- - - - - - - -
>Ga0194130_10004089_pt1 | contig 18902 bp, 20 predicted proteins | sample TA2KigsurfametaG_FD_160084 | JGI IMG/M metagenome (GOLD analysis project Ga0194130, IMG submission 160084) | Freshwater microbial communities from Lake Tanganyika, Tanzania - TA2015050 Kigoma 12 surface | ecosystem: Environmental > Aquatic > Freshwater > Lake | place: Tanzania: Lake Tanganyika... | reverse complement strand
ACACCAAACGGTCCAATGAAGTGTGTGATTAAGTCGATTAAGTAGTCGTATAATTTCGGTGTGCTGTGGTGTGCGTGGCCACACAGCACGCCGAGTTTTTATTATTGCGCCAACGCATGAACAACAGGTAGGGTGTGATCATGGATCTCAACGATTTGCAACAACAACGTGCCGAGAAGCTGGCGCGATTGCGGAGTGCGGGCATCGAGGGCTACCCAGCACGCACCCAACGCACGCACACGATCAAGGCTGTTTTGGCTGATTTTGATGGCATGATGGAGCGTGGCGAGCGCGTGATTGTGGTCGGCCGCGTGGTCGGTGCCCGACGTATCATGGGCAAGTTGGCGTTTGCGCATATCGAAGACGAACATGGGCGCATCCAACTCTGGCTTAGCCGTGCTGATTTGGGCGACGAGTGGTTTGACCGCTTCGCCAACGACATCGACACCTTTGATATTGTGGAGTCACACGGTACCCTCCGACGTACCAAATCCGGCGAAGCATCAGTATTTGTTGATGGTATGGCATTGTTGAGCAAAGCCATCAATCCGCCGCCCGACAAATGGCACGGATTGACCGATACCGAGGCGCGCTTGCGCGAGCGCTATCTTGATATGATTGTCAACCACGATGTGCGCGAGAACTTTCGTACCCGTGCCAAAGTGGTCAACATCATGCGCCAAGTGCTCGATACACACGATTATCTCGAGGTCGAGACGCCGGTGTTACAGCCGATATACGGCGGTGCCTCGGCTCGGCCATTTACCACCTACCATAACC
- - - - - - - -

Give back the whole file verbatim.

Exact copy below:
>Ga0194130_10004089_pt1 | contig 18902 bp, 20 predicted proteins | sample TA2KigsurfametaG_FD_160084 | JGI IMG/M metagenome (GOLD analysis project Ga0194130, IMG submission 160084) | Freshwater microbial communities from Lake Tanganyika, Tanzania - TA2015050 Kigoma 12 surface | ecosystem: Environmental > Aquatic > Freshwater > Lake | place: Tanzania: Lake Tanganyika... | reverse complement strand
ACACCAAACGGTCCAATGAAGTGTGTGATTAAGTCGATTAAGTAGTCGTATAATTTCGGTGTGCTGTGGTGTGCGTGGCCACACAGCACGCCGAGTTTTTATTATTGCGCCAACGCATGAACAACAGGTAGGGTGTGATCATGGATCTCAACGATTTGCAACAACAACGTGCCGAGAAGCTGGCGCGATTGCGGAGTGCGGGCATCGAGGGCTACCCAGCACGCACCCAACGCACGCACACGATCAAGGCTGTTTTGGCTGATTTTGATGGCATGATGGAGCGTGGCGAGCGCGTGATTGTGGTCGGCCGCGTGGTCGGTGCCCGACGTATCATGGGCAAGTTGGCGTTTGCGCATATCGAAGACGAACATGGGCGCATCCAACTCTGGCTTAGCCGTGCTGATTTGGGCGACGAGTGGTTTGACCGCTTCGCCAACGACATCGACACCTTTGATATTGTGGAGTCACACGGTACCCTCCGACGTACCAAATCCGGCGAAGCATCAGTATTTGTTGATGGTATGGCATTGTTGAGCAAAGCCATCAATCCGCCGCCCGACAAATGGCACGGATTGACCGATACCGAGGCGCGCTTGCGCGAGCGCTATCTTGATATGATTGTCAACCACGATGTGCGCGAGAACTTTCGTACCCGTGCCAAAGTGGTCAACATCATGCGCCAAGTGCTCGATACACACGATTATCTCGAGGTCGAGACGCCGGTGTTACAGCCGATATACGGCGGTGCCTCGGCTCGGCCATTTACCACCTACCATAACC